Time can be a mean four letter word.
On the other side of the world from the International Date Line is the Prime Meridian, the line marking Greenwich Mean Time.
Greenwich Mean Time (GMT) was established by the International Meridian Conference of 1884 as part of an effort to internationally standardize time systems and provide a common reference point for longitudinal determination. That reference point was the Greenwich Naval Observatory in Greenwich, England - it still maintains a meridian line through its grounds. The resolutions and suggestions and suggestions from the conference lead the way to a standardized definition of a day starting at midnight (previously, some "days" would start at noon) and eventually to time zones and offsets being defined in terms of their relation to GMT.
GMT stood until 1972 when it was replaced with the related system known as Universal Time, Coordinated (UTC). Primarily based on atomic clock pulses instead of solar observations, with "leap second" adjustments scheduled as needed to keep it aligned with the Earth's rotation, UTC is the most commonly used standardized time system, although there are others that remain out there for specialized purposes. And there are proposals to tweak UTC even further to make it simpler and easier to follow as part of the standard.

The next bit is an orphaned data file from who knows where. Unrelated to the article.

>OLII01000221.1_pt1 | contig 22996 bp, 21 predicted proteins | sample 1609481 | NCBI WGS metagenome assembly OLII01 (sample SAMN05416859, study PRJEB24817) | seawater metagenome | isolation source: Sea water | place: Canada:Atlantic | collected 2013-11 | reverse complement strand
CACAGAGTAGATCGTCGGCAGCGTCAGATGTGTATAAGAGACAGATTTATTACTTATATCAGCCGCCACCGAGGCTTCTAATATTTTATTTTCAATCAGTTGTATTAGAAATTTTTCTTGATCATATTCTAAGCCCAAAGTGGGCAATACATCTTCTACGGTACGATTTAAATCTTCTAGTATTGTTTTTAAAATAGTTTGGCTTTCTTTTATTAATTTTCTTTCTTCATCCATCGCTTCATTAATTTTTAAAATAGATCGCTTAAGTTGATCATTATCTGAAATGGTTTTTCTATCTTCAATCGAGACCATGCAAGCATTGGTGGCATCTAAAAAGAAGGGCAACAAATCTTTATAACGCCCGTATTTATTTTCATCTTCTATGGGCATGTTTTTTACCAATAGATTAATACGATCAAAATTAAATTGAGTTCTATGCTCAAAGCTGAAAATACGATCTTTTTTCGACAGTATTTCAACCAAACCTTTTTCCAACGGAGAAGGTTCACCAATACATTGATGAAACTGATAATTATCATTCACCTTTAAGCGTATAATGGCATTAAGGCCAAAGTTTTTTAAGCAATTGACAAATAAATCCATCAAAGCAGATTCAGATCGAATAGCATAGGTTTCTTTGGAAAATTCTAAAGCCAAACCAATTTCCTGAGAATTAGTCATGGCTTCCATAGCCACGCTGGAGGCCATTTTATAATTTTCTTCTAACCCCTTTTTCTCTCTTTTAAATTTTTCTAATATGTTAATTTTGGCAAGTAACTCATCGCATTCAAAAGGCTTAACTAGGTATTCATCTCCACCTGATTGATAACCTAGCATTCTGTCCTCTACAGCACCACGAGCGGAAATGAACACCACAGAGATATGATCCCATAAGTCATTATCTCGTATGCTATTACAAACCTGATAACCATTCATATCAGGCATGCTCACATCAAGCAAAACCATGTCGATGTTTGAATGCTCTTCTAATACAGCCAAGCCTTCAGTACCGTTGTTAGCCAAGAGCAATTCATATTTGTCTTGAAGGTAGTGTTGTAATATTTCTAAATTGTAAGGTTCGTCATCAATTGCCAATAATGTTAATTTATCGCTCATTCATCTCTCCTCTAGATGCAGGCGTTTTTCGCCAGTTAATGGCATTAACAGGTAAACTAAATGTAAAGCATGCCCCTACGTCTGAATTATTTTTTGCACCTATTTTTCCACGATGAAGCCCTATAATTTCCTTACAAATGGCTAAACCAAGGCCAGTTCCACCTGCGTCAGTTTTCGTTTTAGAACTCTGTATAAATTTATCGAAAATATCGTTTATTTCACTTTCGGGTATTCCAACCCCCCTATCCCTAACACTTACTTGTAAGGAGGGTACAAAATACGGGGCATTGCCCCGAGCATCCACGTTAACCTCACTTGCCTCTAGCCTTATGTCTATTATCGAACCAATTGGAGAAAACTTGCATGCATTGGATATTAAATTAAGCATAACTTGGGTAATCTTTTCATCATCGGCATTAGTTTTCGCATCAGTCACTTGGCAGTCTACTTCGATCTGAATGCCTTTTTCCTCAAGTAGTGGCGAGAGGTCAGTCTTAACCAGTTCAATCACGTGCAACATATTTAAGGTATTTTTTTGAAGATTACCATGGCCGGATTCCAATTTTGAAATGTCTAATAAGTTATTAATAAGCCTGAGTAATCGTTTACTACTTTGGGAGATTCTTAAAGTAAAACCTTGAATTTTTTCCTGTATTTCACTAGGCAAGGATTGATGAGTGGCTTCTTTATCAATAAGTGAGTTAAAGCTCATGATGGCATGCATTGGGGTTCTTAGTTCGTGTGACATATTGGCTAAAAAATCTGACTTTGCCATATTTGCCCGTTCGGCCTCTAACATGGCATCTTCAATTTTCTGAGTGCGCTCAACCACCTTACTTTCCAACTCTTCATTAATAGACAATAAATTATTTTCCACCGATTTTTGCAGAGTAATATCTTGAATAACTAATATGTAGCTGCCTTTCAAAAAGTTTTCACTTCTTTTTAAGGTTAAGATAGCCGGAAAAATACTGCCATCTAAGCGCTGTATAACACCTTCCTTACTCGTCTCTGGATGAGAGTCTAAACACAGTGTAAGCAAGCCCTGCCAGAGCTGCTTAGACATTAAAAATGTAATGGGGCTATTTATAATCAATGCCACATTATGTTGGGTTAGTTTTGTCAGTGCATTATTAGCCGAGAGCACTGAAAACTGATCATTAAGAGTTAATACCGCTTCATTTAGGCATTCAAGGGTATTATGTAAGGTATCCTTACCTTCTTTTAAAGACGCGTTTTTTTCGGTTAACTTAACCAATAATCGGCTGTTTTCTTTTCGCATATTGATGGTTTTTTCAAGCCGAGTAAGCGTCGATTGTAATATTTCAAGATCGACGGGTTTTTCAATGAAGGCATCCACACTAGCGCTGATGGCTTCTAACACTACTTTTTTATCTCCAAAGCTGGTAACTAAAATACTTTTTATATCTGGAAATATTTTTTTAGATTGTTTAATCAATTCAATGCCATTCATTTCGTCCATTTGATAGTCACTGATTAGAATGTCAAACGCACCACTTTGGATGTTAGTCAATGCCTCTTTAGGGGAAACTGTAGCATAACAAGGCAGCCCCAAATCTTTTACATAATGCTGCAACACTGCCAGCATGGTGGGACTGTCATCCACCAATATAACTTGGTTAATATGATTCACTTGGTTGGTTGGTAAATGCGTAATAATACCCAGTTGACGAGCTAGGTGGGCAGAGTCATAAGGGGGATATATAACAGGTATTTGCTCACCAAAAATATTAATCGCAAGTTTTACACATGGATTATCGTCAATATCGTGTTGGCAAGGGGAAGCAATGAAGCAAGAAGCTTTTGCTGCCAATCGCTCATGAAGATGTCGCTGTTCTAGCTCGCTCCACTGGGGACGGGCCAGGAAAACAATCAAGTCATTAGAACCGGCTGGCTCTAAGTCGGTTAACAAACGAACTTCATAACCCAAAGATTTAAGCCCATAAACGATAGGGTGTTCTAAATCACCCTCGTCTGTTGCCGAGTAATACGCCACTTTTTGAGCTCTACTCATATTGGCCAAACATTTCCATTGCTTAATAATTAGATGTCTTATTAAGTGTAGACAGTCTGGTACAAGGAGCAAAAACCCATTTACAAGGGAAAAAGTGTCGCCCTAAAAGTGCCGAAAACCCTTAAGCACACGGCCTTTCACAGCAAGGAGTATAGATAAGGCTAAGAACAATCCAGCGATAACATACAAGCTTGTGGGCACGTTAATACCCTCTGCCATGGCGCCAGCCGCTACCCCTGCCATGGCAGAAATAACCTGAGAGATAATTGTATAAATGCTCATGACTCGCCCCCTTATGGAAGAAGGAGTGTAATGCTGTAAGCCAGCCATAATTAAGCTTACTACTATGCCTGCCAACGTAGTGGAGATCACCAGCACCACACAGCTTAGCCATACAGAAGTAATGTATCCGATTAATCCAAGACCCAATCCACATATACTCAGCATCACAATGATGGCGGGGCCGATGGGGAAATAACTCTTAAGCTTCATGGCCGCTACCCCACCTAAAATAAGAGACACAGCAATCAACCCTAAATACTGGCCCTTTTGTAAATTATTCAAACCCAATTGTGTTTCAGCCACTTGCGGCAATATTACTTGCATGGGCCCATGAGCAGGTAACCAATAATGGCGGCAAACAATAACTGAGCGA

GMT was the starting point, both physically and logistically, for changes in time. 2011 has been a mean year to me. Good riddance to it. But it was the starting point for changes. In time, perhaps, those changes will yield fruit. Hoping you and yours have a great 2012.